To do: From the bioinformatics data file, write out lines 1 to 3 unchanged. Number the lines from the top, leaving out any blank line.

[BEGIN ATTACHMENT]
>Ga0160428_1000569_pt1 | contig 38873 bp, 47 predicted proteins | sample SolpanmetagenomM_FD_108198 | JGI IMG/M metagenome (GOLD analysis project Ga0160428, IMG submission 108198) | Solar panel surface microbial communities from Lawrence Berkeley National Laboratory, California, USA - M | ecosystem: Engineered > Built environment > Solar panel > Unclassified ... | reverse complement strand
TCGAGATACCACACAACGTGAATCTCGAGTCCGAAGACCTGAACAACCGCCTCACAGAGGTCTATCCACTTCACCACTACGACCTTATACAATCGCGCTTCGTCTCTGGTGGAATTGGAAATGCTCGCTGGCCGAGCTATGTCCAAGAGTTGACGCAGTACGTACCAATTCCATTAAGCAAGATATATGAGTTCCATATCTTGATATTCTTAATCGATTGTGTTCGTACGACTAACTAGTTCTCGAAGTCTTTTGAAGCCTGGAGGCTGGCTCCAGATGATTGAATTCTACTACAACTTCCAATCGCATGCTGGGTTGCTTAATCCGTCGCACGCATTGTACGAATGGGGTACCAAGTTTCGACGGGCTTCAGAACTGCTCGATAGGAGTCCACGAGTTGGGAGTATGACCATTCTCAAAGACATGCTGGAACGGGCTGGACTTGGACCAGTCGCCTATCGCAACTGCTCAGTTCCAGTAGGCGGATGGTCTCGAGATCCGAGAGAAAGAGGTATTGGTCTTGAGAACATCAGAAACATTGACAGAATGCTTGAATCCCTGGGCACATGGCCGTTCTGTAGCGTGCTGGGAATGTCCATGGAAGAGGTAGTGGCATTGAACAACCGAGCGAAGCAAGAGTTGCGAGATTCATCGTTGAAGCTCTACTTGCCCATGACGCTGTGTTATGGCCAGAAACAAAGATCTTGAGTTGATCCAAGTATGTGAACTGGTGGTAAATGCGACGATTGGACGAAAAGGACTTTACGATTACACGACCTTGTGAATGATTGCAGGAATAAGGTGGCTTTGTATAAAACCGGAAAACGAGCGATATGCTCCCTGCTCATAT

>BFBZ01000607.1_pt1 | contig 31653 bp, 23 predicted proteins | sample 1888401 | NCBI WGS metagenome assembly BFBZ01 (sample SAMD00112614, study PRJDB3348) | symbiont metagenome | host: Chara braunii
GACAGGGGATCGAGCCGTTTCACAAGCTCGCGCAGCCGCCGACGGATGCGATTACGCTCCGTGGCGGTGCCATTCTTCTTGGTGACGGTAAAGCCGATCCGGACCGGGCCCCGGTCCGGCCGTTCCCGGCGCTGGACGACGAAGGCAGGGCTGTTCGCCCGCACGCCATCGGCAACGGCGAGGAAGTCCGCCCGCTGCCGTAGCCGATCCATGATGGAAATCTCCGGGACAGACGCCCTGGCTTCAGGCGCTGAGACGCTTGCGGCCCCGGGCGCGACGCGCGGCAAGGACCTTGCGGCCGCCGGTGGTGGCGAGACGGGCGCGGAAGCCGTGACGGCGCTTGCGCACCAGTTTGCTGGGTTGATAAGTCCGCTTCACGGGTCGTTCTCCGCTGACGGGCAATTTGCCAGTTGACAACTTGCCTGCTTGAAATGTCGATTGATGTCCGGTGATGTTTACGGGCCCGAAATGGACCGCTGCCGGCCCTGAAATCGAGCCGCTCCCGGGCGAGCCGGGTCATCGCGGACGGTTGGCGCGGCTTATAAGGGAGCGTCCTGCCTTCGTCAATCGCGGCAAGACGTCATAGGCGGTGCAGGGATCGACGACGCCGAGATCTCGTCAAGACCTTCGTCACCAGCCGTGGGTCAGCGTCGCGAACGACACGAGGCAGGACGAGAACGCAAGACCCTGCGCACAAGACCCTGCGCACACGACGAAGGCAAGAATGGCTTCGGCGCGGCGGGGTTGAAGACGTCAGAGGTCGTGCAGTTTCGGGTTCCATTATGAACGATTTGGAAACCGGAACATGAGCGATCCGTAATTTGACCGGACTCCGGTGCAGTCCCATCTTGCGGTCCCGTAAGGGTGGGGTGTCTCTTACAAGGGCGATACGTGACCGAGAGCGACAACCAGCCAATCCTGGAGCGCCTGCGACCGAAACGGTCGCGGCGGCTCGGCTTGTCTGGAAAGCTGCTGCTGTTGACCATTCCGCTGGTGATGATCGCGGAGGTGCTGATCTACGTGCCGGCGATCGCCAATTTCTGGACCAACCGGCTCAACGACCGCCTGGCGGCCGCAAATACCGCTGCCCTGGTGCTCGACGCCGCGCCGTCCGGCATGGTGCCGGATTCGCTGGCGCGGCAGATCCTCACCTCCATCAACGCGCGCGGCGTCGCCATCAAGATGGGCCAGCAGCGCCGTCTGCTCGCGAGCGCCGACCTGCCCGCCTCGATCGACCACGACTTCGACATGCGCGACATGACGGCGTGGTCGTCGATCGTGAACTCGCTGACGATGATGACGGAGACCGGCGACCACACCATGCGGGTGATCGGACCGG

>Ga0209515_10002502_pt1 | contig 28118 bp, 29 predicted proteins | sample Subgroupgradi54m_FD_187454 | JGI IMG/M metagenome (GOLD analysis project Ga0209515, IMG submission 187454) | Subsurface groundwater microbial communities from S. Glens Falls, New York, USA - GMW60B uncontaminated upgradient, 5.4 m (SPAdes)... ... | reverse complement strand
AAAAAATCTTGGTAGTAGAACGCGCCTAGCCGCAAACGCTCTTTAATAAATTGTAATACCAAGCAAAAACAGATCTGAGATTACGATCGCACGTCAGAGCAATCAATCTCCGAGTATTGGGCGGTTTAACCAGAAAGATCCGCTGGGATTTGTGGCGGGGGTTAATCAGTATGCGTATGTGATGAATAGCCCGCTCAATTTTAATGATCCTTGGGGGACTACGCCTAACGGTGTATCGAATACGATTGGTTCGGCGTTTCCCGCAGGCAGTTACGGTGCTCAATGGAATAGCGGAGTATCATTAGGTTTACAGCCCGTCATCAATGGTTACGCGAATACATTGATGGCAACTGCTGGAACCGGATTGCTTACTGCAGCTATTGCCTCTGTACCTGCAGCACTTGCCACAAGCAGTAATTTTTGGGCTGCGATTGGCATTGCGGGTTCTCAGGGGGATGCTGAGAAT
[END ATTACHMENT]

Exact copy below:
>Ga0160428_1000569_pt1 | contig 38873 bp, 47 predicted proteins | sample SolpanmetagenomM_FD_108198 | JGI IMG/M metagenome (GOLD analysis project Ga0160428, IMG submission 108198) | Solar panel surface microbial communities from Lawrence Berkeley National Laboratory, California, USA - M | ecosystem: Engineered > Built environment > Solar panel > Unclassified ... | reverse complement strand
TCGAGATACCACACAACGTGAATCTCGAGTCCGAAGACCTGAACAACCGCCTCACAGAGGTCTATCCACTTCACCACTACGACCTTATACAATCGCGCTTCGTCTCTGGTGGAATTGGAAATGCTCGCTGGCCGAGCTATGTCCAAGAGTTGACGCAGTACGTACCAATTCCATTAAGCAAGATATATGAGTTCCATATCTTGATATTCTTAATCGATTGTGTTCGTACGACTAACTAGTTCTCGAAGTCTTTTGAAGCCTGGAGGCTGGCTCCAGATGATTGAATTCTACTACAACTTCCAATCGCATGCTGGGTTGCTTAATCCGTCGCACGCATTGTACGAATGGGGTACCAAGTTTCGACGGGCTTCAGAACTGCTCGATAGGAGTCCACGAGTTGGGAGTATGACCATTCTCAAAGACATGCTGGAACGGGCTGGACTTGGACCAGTCGCCTATCGCAACTGCTCAGTTCCAGTAGGCGGATGGTCTCGAGATCCGAGAGAAAGAGGTATTGGTCTTGAGAACATCAGAAACATTGACAGAATGCTTGAATCCCTGGGCACATGGCCGTTCTGTAGCGTGCTGGGAATGTCCATGGAAGAGGTAGTGGCATTGAACAACCGAGCGAAGCAAGAGTTGCGAGATTCATCGTTGAAGCTCTACTTGCCCATGACGCTGTGTTATGGCCAGAAACAAAGATCTTGAGTTGATCCAAGTATGTGAACTGGTGGTAAATGCGACGATTGGACGAAAAGGACTTTACGATTACACGACCTTGTGAATGATTGCAGGAATAAGGTGGCTTTGTATAAAACCGGAAAACGAGCGATATGCTCCCTGCTCATAT

>BFBZ01000607.1_pt1 | contig 31653 bp, 23 predicted proteins | sample 1888401 | NCBI WGS metagenome assembly BFBZ01 (sample SAMD00112614, study PRJDB3348) | symbiont metagenome | host: Chara braunii